Do you remember this story?:

A Catholic survey found that the most common sin for women was pride, while for men, the urge for food was only surpassed by the urge for sex.

The report was based on a study of confessions carried out by Fr Roberto Busa, a 95-year-old Jesuit scholar. The Pope’s personal theologian backed up the report in the Vatican newspaper.

“Men and women sin in different ways,” Msgr Wojciech Giertych, theologian to the papal household, wrote in L’Osservatore Romano. “When you look at vices from the point of view of the difficulties they create you find that men experiment in a different way from women.”

Did anyone else think “experiment” was an odd expression in the context? Anyway, swanned off to the university library last week on my beeeyooootiful bike through the most inappriate to Holy Week gorgeous summery weather (Tepidus can testify to the attractiveness of the route from bat Ionah Mansions to said library), and after swotting up on tedious people who have it all wrong, I nipped in to the journals reading room to look up the relevant issue of L’Osservatore (around the 17th Feb).

The actual story:

There is the Index Thomisticus – much what you would expect from the name, an index to the opera omnia of St Thomas. It was made by Fr Roberto Busa, SJ, some time ago, before being put more recently online. A certain Samuele Sangalle has used it to write a tables-and-lists sort of book which looks at the places in which St Thomas considers the deadly vices. On the occasion of its launch, L’Osservatore publishes the book’s preface (written by Fr Busa) and a rather good article on the seven deadly sins by Wojciech Giertych, OP. Fr Giertych gives a historical survey of the concept, noting that the notion of the deadly sins and their identification are fruits of experience in the Christian life – from observation and reflection Christians  learned that these are the vices of which all other sins are examples or varities, and for this reason they are called “capital”. Fr Giertych talks about which vices were identified by different early authors, and the order in which they are given. He goes on, in the last paragraph of his half-page article (L’Osservatore is a broadsheet with small print) to say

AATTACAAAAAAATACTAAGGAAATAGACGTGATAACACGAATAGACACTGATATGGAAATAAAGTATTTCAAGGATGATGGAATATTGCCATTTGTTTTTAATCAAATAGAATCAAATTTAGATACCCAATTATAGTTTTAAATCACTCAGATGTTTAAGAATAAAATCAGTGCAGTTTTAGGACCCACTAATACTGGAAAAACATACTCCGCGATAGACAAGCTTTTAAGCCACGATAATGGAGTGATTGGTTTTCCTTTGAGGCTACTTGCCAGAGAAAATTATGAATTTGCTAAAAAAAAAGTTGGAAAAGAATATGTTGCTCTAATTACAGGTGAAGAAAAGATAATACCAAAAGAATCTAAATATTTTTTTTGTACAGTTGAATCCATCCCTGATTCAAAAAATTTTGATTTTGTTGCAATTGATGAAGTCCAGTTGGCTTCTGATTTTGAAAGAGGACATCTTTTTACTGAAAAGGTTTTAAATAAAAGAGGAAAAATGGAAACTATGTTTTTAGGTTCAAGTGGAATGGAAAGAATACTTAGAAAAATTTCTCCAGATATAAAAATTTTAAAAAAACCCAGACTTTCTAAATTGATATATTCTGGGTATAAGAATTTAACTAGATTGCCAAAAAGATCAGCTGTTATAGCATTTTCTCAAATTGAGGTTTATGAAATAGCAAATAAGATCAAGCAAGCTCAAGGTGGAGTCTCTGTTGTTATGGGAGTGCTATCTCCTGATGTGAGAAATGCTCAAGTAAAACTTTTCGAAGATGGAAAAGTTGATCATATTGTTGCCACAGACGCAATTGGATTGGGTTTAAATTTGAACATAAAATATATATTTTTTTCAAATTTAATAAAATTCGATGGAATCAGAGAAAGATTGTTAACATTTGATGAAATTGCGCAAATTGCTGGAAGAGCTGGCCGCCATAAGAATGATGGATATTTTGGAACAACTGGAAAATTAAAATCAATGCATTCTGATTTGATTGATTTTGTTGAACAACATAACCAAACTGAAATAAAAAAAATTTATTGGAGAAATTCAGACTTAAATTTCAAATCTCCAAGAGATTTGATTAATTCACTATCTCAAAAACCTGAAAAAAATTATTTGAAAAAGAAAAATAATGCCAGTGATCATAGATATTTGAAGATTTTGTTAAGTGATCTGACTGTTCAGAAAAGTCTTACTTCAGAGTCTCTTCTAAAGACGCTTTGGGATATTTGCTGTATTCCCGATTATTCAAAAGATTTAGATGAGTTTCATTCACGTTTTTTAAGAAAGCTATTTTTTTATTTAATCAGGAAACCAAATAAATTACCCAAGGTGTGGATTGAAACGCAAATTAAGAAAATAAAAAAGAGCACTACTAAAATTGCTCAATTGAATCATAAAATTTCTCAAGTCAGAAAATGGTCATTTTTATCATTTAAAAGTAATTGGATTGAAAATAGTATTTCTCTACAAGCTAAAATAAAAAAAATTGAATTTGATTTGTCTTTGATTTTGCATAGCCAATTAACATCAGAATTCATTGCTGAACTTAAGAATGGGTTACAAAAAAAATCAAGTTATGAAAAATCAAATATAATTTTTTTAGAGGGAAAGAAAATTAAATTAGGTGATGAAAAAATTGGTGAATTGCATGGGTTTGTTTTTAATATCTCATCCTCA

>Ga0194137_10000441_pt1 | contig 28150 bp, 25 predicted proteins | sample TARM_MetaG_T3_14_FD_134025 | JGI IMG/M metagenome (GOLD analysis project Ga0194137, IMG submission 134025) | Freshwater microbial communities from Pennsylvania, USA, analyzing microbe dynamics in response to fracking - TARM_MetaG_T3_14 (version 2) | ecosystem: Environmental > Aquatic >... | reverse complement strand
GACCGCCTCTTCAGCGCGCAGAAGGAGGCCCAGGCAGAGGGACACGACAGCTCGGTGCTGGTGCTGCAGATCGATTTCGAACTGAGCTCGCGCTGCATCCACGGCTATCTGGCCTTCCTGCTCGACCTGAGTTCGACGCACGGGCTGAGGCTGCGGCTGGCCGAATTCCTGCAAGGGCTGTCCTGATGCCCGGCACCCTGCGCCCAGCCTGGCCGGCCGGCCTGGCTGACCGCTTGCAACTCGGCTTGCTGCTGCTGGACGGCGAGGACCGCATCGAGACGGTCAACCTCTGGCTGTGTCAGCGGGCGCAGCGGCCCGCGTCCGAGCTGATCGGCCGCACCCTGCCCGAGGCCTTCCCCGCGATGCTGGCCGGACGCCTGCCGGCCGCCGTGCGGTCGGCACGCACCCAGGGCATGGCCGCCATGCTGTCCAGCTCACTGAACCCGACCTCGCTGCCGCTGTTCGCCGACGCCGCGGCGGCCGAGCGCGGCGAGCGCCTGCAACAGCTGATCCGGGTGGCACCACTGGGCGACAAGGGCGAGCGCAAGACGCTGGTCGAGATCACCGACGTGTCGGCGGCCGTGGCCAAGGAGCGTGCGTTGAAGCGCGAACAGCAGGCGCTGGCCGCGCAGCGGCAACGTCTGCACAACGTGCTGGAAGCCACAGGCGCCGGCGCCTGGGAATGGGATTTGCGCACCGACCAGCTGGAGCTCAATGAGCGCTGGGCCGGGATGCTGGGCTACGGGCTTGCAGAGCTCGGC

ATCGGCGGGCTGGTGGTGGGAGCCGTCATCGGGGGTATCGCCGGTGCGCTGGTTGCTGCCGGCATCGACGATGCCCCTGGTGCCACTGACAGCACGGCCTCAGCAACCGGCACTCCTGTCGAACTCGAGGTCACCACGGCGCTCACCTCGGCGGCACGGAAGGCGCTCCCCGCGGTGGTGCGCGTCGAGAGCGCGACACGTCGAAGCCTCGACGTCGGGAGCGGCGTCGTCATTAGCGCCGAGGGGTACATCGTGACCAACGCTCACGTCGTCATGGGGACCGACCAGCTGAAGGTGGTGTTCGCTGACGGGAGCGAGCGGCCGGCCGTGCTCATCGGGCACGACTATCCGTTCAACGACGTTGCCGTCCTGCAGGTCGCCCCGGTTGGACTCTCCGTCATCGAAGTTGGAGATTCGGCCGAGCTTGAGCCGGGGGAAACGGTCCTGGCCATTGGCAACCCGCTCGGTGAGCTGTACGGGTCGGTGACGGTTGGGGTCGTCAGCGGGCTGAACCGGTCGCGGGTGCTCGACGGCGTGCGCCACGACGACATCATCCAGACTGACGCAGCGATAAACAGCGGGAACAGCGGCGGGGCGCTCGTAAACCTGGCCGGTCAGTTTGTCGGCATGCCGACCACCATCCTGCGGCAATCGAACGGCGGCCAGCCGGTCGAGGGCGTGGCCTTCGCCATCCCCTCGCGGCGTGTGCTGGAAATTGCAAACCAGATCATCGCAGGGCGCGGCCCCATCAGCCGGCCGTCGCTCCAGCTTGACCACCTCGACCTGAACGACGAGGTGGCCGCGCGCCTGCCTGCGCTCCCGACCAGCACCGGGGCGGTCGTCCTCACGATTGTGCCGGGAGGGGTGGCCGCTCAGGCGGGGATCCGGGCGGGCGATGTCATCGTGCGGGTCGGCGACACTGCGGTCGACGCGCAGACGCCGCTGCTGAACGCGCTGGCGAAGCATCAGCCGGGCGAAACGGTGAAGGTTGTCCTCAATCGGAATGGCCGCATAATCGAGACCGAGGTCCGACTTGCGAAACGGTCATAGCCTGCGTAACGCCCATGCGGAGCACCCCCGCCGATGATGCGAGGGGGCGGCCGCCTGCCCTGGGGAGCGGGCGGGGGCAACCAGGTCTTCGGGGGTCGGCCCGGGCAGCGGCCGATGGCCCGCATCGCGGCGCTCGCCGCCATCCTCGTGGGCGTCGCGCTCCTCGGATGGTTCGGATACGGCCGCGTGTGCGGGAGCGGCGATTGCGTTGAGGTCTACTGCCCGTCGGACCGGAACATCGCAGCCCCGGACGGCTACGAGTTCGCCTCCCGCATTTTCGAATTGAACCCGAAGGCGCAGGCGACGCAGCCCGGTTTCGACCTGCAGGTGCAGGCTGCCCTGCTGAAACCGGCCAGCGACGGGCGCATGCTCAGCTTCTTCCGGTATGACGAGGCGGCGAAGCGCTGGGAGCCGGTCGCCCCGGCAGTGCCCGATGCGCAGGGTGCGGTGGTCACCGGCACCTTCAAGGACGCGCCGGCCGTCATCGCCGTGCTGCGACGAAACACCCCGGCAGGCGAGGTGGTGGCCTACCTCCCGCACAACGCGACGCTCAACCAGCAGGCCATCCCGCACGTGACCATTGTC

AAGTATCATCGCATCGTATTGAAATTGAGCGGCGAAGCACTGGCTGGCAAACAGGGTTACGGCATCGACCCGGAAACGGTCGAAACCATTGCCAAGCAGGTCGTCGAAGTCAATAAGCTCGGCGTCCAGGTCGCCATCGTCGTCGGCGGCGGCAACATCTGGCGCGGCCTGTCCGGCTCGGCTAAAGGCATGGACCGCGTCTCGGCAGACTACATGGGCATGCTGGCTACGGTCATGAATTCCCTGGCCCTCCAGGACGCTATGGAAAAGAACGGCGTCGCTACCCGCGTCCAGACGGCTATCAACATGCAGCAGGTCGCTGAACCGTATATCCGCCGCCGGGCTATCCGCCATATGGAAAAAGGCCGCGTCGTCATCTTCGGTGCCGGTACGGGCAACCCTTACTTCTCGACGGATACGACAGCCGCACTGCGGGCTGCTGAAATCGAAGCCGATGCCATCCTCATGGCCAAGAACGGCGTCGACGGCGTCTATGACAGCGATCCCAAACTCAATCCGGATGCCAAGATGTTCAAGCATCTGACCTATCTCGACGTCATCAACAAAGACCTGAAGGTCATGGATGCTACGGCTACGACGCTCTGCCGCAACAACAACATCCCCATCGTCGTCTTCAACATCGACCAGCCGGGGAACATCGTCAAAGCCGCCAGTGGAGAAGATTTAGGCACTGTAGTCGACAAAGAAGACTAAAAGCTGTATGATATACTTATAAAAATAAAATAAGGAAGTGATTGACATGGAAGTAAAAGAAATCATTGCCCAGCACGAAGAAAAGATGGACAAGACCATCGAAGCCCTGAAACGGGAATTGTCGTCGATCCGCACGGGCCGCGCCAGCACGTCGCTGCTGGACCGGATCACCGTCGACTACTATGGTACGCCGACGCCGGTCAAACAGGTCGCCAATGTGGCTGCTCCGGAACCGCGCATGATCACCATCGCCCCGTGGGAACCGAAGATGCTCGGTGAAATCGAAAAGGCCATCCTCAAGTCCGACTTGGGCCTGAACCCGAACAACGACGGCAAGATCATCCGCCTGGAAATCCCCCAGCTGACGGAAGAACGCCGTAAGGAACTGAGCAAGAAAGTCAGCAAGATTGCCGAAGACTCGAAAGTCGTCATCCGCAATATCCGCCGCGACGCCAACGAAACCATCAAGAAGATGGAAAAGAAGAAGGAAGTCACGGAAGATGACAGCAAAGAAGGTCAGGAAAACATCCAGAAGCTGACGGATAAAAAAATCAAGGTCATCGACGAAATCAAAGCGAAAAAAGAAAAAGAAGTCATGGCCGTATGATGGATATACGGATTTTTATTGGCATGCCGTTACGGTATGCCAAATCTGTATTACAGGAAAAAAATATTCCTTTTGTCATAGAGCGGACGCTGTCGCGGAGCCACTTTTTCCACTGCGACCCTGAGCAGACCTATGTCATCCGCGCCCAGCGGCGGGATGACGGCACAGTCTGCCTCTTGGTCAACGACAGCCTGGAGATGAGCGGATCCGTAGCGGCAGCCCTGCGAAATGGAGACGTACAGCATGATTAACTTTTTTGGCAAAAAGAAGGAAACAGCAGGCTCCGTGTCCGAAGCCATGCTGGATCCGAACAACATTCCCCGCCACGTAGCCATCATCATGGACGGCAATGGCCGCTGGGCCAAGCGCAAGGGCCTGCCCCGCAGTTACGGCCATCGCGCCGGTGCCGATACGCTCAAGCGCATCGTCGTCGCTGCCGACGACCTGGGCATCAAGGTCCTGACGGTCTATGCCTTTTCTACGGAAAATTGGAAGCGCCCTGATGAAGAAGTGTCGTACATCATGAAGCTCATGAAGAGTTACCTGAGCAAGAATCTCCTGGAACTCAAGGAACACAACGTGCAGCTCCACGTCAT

When one looks at the capital vices not from the point of view of their opposition to grace, but of that of the difficulties which they create, we see that men experience them in a different way from women. For men, often the most difficult vice to confront is that of lust, followed by gluttoy, sloth (acedia), anger, vanity, wrath, envy and greed. For women, the most dangerous vice is vanity, followed by envy, wrath, lust, gluttony and last, sloth.

The BBC journalist got the deadly sins bit, got the some-kind-of-statistical-thing bit, and then turned a tangential grandfatherly observation into the meat of his article by inventing a survey of which there is no sign. As if it were some kind of party game – “invent a background story to this quote”.  You wonder when they stop inventing their stories.

Update (Thursday):  Found the same story on the Telegraph website. Perhaps it was a UK-journalists-in-Rome-party game?